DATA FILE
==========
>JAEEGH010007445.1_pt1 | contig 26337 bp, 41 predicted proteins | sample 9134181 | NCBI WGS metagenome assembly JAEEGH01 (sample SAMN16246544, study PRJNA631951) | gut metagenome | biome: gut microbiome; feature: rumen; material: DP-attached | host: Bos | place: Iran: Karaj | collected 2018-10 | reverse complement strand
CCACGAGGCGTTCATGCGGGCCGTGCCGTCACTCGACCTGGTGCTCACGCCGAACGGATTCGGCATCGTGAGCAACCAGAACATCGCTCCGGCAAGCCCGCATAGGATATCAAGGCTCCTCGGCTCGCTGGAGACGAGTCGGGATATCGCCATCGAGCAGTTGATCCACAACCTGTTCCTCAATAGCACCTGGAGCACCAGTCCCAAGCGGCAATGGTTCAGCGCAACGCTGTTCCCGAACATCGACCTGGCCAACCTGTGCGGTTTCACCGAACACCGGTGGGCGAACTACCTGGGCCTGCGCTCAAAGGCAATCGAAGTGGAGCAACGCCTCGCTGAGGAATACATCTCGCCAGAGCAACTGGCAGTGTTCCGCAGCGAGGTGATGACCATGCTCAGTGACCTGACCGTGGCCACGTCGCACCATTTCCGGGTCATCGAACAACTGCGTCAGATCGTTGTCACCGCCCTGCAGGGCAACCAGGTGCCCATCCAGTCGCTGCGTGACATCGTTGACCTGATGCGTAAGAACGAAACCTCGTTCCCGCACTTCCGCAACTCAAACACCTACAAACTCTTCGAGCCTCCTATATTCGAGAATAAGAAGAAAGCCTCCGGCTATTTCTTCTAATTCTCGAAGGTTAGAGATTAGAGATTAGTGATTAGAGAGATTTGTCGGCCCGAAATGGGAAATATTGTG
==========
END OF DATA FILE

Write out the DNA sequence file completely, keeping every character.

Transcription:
>JAEEGH010007445.1_pt1 | contig 26337 bp, 41 predicted proteins | sample 9134181 | NCBI WGS metagenome assembly JAEEGH01 (sample SAMN16246544, study PRJNA631951) | gut metagenome | biome: gut microbiome; feature: rumen; material: DP-attached | host: Bos | place: Iran: Karaj | collected 2018-10 | reverse complement strand
CCACGAGGCGTTCATGCGGGCCGTGCCGTCACTCGACCTGGTGCTCACGCCGAACGGATTCGGCATCGTGAGCAACCAGAACATCGCTCCGGCAAGCCCGCATAGGATATCAAGGCTCCTCGGCTCGCTGGAGACGAGTCGGGATATCGCCATCGAGCAGTTGATCCACAACCTGTTCCTCAATAGCACCTGGAGCACCAGTCCCAAGCGGCAATGGTTCAGCGCAACGCTGTTCCCGAACATCGACCTGGCCAACCTGTGCGGTTTCACCGAACACCGGTGGGCGAACTACCTGGGCCTGCGCTCAAAGGCAATCGAAGTGGAGCAACGCCTCGCTGAGGAATACATCTCGCCAGAGCAACTGGCAGTGTTCCGCAGCGAGGTGATGACCATGCTCAGTGACCTGACCGTGGCCACGTCGCACCATTTCCGGGTCATCGAACAACTGCGTCAGATCGTTGTCACCGCCCTGCAGGGCAACCAGGTGCCCATCCAGTCGCTGCGTGACATCGTTGACCTGATGCGTAAGAACGAAACCTCGTTCCCGCACTTCCGCAACTCAAACACCTACAAACTCTTCGAGCCTCCTATATTCGAGAATAAGAAGAAAGCCTCCGGCTATTTCTTCTAATTCTCGAAGGTTAGAGATTAGAGATTAGTGATTAGAGAGATTTGTCGGCCCGAAATGGGAAATATTGTG